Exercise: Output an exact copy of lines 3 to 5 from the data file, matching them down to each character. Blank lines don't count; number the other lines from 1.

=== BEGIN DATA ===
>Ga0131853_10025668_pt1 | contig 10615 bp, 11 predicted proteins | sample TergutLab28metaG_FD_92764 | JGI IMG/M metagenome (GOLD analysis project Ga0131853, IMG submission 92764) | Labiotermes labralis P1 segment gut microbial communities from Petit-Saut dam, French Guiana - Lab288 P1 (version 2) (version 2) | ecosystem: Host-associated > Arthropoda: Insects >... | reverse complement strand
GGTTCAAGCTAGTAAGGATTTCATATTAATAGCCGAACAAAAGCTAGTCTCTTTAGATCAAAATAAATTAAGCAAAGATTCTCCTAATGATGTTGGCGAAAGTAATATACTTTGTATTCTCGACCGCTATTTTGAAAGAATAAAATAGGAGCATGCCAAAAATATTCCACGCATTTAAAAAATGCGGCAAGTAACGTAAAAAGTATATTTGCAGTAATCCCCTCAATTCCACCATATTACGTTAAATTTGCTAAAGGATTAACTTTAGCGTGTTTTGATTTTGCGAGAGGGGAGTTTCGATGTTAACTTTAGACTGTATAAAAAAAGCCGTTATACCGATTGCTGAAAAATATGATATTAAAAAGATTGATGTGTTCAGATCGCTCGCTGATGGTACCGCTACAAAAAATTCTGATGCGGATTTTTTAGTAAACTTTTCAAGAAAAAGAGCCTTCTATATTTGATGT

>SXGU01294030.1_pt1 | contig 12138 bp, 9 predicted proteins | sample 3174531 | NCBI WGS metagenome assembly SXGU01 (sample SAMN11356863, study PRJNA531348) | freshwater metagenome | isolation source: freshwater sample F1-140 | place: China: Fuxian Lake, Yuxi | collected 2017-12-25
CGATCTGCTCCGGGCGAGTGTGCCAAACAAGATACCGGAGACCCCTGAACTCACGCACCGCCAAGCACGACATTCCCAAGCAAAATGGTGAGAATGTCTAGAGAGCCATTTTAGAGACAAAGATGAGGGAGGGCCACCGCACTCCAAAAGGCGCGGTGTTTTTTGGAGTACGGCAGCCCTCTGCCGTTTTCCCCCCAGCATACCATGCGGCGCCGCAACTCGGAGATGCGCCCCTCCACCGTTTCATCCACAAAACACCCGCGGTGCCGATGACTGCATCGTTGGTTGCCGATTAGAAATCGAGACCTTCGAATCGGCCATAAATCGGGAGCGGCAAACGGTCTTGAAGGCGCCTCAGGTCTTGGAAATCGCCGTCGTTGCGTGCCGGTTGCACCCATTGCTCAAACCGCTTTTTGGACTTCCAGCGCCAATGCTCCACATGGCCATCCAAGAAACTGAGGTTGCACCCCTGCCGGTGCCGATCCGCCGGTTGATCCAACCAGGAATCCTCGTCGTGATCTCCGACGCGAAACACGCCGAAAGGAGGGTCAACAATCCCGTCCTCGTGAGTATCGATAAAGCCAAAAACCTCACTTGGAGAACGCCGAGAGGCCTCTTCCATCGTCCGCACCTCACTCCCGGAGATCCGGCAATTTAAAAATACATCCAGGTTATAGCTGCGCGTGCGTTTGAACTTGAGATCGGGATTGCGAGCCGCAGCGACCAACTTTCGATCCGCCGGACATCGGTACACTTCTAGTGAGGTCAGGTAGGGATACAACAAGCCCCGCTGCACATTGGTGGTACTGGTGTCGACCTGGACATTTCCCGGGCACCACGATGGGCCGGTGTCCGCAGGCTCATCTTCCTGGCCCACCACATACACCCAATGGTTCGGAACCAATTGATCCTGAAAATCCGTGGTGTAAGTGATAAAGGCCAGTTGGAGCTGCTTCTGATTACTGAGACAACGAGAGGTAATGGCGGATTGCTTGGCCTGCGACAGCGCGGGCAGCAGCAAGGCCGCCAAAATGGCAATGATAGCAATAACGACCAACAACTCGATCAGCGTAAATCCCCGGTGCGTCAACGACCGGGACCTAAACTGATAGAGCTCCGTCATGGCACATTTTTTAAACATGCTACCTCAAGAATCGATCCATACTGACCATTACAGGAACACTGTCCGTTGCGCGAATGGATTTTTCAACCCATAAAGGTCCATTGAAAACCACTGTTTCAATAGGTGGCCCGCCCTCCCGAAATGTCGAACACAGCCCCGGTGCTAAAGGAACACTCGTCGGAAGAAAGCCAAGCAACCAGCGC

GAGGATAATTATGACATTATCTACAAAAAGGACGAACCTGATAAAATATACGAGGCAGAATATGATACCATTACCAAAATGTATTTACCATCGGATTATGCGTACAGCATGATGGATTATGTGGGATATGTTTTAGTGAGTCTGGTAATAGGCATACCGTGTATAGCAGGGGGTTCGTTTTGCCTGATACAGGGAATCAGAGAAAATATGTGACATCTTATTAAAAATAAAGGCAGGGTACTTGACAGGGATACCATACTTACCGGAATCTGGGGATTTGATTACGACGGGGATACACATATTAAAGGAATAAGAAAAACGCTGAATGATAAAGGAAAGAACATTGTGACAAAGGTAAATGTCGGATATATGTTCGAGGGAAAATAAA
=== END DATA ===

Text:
>SXGU01294030.1_pt1 | contig 12138 bp, 9 predicted proteins | sample 3174531 | NCBI WGS metagenome assembly SXGU01 (sample SAMN11356863, study PRJNA531348) | freshwater metagenome | isolation source: freshwater sample F1-140 | place: China: Fuxian Lake, Yuxi | collected 2017-12-25
CGATCTGCTCCGGGCGAGTGTGCCAAACAAGATACCGGAGACCCCTGAACTCACGCACCGCCAAGCACGACATTCCCAAGCAAAATGGTGAGAATGTCTAGAGAGCCATTTTAGAGACAAAGATGAGGGAGGGCCACCGCACTCCAAAAGGCGCGGTGTTTTTTGGAGTACGGCAGCCCTCTGCCGTTTTCCCCCCAGCATACCATGCGGCGCCGCAACTCGGAGATGCGCCCCTCCACCGTTTCATCCACAAAACACCCGCGGTGCCGATGACTGCATCGTTGGTTGCCGATTAGAAATCGAGACCTTCGAATCGGCCATAAATCGGGAGCGGCAAACGGTCTTGAAGGCGCCTCAGGTCTTGGAAATCGCCGTCGTTGCGTGCCGGTTGCACCCATTGCTCAAACCGCTTTTTGGACTTCCAGCGCCAATGCTCCACATGGCCATCCAAGAAACTGAGGTTGCACCCCTGCCGGTGCCGATCCGCCGGTTGATCCAACCAGGAATCCTCGTCGTGATCTCCGACGCGAAACACGCCGAAAGGAGGGTCAACAATCCCGTCCTCGTGAGTATCGATAAAGCCAAAAACCTCACTTGGAGAACGCCGAGAGGCCTCTTCCATCGTCCGCACCTCACTCCCGGAGATCCGGCAATTTAAAAATACATCCAGGTTATAGCTGCGCGTGCGTTTGAACTTGAGATCGGGATTGCGAGCCGCAGCGACCAACTTTCGATCCGCCGGACATCGGTACACTTCTAGTGAGGTCAGGTAGGGATACAACAAGCCCCGCTGCACATTGGTGGTACTGGTGTCGACCTGGACATTTCCCGGGCACCACGATGGGCCGGTGTCCGCAGGCTCATCTTCCTGGCCCACCACATACACCCAATGGTTCGGAACCAATTGATCCTGAAAATCCGTGGTGTAAGTGATAAAGGCCAGTTGGAGCTGCTTCTGATTACTGAGACAACGAGAGGTAATGGCGGATTGCTTGGCCTGCGACAGCGCGGGCAGCAGCAAGGCCGCCAAAATGGCAATGATAGCAATAACGACCAACAACTCGATCAGCGTAAATCCCCGGTGCGTCAACGACCGGGACCTAAACTGATAGAGCTCCGTCATGGCACATTTTTTAAACATGCTACCTCAAGAATCGATCCATACTGACCATTACAGGAACACTGTCCGTTGCGCGAATGGATTTTTCAACCCATAAAGGTCCATTGAAAACCACTGTTTCAATAGGTGGCCCGCCCTCCCGAAATGTCGAACACAGCCCCGGTGCTAAAGGAACACTCGTCGGAAGAAAGCCAAGCAACCAGCGC

GAGGATAATTATGACATTATCTACAAAAAGGACGAACCTGATAAAATATACGAGGCAGAATATGATACCATTACCAAAATGTATTTACCATCGGATTATGCGTACAGCATGATGGATTATGTGGGATATGTTTTAGTGAGTCTGGTAATAGGCATACCGTGTATAGCAGGGGGTTCGTTTTGCCTGATACAGGGAATCAGAGAAAATATGTGACATCTTATTAAAAATAAAGGCAGGGTACTTGACAGGGATACCATACTTACCGGAATCTGGGGATTTGATTACGACGGGGATACACATATTAAAGGAATAAGAAAAACGCTGAATGATAAAGGAAAGAACATTGTGACAAAGGTAAATGTCGGATATATGTTCGAGGGAAAATAAA